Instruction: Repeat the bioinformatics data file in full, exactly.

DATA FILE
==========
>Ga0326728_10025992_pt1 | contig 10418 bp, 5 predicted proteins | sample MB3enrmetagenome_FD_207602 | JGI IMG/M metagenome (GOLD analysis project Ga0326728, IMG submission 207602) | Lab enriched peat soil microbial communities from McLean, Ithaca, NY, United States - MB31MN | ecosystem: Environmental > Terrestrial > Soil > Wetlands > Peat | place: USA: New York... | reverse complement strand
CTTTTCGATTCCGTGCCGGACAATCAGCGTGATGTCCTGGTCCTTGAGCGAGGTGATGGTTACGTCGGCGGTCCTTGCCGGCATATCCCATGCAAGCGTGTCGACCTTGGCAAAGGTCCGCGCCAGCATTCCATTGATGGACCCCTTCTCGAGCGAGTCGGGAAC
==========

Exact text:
>Ga0326728_10025992_pt1 | contig 10418 bp, 5 predicted proteins | sample MB3enrmetagenome_FD_207602 | JGI IMG/M metagenome (GOLD analysis project Ga0326728, IMG submission 207602) | Lab enriched peat soil microbial communities from McLean, Ithaca, NY, United States - MB31MN | ecosystem: Environmental > Terrestrial > Soil > Wetlands > Peat | place: USA: New York... | reverse complement strand
CTTTTCGATTCCGTGCCGGACAATCAGCGTGATGTCCTGGTCCTTGAGCGAGGTGATGGTTACGTCGGCGGTCCTTGCCGGCATATCCCATGCAAGCGTGTCGACCTTGGCAAAGGTCCGCGCCAGCATTCCATTGATGGACCCCTTCTCGAGCGAGTCGGGAAC